Cycle to work scheme implementation guidance for employers
24 June 2019
Earlier this month as part of Bike Week, the government announced that it would be refreshing guidance to help to increase the use of e-bikes to help tackle congestion, speed up commutes and cut travel costs.
The refreshed guidance from the Department for Transport is available to access on gov.uk - Cycle to Work Scheme Guidance for Employers. It updates and clarifies the guidance last published in 2011 by the Department for Transport.
E-bikes have an integrated motor that helps a cyclist pedal, allowing them to reach speeds of up to 15.5 mph in the UK. They are seen as a game changer for their potential to make it easier for older or less fit people to make cycling a part of their commute. 70,000 e-bikes are reported to have been sold in the UK last year.
The refreshed guidance makes it easier for employers to provide bicycles and equipment including e-bikes worth over £1,000, by making it clear that Financial Conduct Authority (FCA) authorised third party providers are able to run the scheme on their behalf.
To promote healthier journeys to work and to reduce environmental pollution, the 1999 Finance Act introduced an annual tax exemption, which allows employers to loan cycles and cyclists' safety equipment to employees as a tax-free benefit. The exemption was one of a series of measures introduced under the Government's Green Transport Plan.
Since then employers have been encouraged to get their workforces cycling through loan and pooled cycle schemes, and now the Government has introduced a new era of green commutes with e-bike Cycle to Work scheme.
As well as boosting air quality and reducing emissions, switching from car, bus, tube or train to e-bikes, could save commuters an average of £7,791 over 5 years.
Where a cycle and/or safety equipment is made available to an employee under a salary sacrifice arrangement there will be a consumer hire agreement in place which will typically be between the employee and the employer, or it could be with a third party, such as a scheme provider.
If it is with a third part this is likely to be a regulated consumer hire agreement under the Consumer Credit Act 1974 (CCA). The owner under the consumer hire agreement may need Financial Conduct Authority (FCA) authorisation.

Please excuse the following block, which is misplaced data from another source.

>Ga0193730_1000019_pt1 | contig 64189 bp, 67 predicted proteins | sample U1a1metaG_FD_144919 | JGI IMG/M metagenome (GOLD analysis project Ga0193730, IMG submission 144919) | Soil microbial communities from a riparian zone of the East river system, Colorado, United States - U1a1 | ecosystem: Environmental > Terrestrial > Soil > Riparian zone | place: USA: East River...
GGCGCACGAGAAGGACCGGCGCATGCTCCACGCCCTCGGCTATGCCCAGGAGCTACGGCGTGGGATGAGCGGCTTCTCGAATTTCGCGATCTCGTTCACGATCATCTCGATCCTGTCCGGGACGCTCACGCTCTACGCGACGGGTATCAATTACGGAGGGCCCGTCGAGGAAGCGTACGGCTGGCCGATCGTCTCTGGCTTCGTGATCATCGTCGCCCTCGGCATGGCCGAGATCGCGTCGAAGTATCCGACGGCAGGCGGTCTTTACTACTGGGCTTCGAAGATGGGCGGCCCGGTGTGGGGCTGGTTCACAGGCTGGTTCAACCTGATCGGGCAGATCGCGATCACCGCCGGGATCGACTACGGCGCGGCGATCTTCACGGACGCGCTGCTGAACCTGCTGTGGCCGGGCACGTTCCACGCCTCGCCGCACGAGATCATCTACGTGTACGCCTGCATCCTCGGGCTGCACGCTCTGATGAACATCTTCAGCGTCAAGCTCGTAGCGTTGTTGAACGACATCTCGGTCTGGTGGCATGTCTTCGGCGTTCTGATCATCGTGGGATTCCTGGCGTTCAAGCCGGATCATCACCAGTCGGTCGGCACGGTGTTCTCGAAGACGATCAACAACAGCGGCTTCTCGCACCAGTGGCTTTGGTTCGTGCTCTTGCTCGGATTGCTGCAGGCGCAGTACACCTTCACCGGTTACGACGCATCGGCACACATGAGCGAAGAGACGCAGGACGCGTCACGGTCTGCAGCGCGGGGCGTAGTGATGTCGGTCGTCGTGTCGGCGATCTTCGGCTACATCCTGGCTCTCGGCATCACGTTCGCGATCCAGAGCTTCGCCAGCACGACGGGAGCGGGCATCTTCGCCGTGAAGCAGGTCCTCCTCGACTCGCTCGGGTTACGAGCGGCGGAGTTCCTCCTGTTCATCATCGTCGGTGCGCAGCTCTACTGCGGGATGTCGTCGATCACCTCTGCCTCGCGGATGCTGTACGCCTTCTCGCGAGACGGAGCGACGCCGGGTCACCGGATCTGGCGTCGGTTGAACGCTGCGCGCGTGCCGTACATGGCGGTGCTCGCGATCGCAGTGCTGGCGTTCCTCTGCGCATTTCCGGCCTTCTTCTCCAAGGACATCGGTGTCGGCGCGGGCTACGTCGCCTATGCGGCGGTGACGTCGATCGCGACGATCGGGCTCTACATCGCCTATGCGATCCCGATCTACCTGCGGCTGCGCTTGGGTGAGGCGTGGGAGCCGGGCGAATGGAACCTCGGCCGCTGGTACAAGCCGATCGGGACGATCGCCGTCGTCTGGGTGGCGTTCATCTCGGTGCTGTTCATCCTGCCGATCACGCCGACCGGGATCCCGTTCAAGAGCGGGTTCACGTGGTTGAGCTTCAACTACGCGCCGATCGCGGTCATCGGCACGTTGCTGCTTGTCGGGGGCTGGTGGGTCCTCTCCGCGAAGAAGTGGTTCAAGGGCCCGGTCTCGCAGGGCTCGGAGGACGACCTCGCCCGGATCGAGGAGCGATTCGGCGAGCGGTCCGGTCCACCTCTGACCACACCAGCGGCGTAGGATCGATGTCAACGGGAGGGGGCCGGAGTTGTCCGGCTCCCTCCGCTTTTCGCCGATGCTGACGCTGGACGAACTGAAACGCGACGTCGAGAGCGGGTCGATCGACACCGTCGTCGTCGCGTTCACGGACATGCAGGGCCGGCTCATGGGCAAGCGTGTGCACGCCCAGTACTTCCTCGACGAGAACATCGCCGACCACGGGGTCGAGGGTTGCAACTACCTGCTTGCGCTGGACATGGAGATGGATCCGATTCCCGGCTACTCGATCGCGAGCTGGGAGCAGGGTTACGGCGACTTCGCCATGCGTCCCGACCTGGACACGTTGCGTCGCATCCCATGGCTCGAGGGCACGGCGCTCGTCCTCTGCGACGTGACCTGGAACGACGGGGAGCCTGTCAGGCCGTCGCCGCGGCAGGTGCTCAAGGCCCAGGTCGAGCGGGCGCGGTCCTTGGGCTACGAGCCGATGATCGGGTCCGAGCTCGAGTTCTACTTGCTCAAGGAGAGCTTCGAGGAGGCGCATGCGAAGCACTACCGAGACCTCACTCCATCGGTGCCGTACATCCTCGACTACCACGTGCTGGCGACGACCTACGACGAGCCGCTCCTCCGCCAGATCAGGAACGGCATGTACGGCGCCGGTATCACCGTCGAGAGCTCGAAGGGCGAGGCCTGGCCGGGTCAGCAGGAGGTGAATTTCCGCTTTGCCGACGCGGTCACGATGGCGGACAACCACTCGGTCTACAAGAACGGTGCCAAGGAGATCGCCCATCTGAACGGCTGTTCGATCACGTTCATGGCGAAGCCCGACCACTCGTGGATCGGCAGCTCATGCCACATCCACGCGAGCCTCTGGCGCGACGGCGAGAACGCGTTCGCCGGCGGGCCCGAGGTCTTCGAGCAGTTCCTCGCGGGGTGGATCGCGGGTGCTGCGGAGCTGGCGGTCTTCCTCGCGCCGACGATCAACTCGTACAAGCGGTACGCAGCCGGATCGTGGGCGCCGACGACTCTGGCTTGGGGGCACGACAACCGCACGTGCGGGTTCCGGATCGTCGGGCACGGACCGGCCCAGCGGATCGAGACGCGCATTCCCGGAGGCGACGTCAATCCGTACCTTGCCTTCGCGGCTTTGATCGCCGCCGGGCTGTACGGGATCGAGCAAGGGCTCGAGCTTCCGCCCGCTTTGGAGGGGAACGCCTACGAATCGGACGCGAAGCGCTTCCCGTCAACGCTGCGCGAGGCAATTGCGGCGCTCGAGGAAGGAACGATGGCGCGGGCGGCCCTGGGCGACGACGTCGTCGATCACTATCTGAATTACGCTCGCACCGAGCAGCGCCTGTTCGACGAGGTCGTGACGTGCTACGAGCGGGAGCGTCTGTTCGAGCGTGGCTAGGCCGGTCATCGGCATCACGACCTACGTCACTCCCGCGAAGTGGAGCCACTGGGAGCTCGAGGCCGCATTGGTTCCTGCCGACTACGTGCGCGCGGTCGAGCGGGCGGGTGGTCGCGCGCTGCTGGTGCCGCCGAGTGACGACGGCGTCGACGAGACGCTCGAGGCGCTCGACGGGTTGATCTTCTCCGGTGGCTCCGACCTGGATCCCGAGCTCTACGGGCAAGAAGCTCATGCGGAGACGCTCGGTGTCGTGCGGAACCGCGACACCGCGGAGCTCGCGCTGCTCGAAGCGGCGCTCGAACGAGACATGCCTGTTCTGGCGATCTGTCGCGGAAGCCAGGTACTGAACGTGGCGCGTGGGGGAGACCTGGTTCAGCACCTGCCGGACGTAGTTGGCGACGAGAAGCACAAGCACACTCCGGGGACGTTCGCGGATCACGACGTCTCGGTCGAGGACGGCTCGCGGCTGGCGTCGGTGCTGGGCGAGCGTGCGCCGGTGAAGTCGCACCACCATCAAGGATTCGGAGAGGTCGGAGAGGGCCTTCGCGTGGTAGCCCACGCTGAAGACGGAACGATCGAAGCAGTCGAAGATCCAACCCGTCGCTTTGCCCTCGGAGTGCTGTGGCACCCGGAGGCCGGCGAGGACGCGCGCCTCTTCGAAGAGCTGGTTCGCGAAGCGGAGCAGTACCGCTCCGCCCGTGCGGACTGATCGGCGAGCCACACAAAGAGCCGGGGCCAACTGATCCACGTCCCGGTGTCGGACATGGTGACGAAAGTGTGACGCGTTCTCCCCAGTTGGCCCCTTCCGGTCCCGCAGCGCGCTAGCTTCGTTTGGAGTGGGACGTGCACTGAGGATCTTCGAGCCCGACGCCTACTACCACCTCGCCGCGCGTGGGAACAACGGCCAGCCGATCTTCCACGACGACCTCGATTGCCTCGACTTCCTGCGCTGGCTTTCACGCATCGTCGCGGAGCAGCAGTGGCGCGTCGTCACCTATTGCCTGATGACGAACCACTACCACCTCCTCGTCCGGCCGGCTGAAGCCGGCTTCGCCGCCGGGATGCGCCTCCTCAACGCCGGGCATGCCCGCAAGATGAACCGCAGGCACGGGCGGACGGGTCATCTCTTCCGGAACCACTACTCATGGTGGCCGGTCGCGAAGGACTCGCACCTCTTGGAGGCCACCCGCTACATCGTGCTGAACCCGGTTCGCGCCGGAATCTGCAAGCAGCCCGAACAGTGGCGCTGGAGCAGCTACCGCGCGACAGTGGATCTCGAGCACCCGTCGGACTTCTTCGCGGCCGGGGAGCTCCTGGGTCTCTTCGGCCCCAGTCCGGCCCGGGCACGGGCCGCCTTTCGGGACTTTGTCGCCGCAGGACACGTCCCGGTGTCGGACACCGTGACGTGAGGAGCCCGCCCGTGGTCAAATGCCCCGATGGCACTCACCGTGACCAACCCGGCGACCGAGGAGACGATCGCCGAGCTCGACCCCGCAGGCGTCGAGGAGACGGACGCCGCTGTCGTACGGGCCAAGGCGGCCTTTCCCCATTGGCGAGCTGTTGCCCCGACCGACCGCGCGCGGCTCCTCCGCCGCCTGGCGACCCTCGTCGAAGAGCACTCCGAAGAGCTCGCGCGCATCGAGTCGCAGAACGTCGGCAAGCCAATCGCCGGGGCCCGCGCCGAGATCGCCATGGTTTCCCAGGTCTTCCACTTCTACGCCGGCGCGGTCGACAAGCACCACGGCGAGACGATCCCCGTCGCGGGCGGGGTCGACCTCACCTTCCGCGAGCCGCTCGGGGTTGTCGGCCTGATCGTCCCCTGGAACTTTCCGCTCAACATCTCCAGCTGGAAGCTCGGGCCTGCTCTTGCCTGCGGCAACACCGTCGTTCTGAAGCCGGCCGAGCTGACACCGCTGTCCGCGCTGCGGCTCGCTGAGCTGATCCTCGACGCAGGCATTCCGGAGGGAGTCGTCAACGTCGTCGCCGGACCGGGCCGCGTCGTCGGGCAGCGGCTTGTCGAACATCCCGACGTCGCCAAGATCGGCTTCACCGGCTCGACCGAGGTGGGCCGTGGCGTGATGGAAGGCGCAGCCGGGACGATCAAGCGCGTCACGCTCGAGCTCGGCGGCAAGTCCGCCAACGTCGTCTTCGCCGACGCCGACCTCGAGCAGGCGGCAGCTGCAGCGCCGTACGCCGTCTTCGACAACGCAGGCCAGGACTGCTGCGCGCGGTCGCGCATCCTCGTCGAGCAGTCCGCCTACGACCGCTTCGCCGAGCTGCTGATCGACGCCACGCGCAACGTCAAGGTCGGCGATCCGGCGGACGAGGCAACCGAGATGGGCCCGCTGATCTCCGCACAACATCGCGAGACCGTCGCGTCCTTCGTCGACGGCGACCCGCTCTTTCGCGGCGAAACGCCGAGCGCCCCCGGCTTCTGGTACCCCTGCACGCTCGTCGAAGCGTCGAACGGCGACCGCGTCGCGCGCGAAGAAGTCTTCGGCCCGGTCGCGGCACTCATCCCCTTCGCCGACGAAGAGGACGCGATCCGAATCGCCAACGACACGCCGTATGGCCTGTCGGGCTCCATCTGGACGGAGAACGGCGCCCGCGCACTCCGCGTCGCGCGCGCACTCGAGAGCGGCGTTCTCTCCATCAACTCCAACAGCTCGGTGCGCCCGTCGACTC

There is an exemption from needing authorisation where the owner is the employer and the total value of the goods being hired does not exceed £1,000. This exemption does not apply if the total value of the goods hired under the agreement exceeds £1,000. This is irrespective of the value of the salary sacrifice arrangement. The exemption also does not apply if the employer is authorised by the FCA for another separate regulated activity, or if the agreement is with a third party (such as a scheme provider), in which case FCA authorisation is needed. Schemes where the total value of goods hired exceeds £1,000 are acceptable provided the requisite FCA authorisation is obtained.
An Electrically Assisted Pedal Cycle (EAPC) can be included under the scheme. For further information on requirements for using EAPCs see gov.uk.
Note that there are different rules in Northern Ireland.
Cycling and Walking Minister Michael Ellis announced an extra 2,300 cycle spaces to be built at 48 stations across England, enabling commuters to cycle directly to the station and lock up their bike securely. The investment is part of the Cycle Rail programme, now been backed by over £40 million from the Department for Transport. It has helped tens of thousands of cyclists to make their journeys to work joined up and sustainable.
The Cycle Rail programme has already tripled the number of cycle parking spaces at more than 500 stations, bringing the total to over 80,000.
The Cycle to work scheme guidance for employers provides options on setting up a cycle to work scheme covering: benefits; eligibility; equipment; taxation and salary sacrifice and national insurance contributions.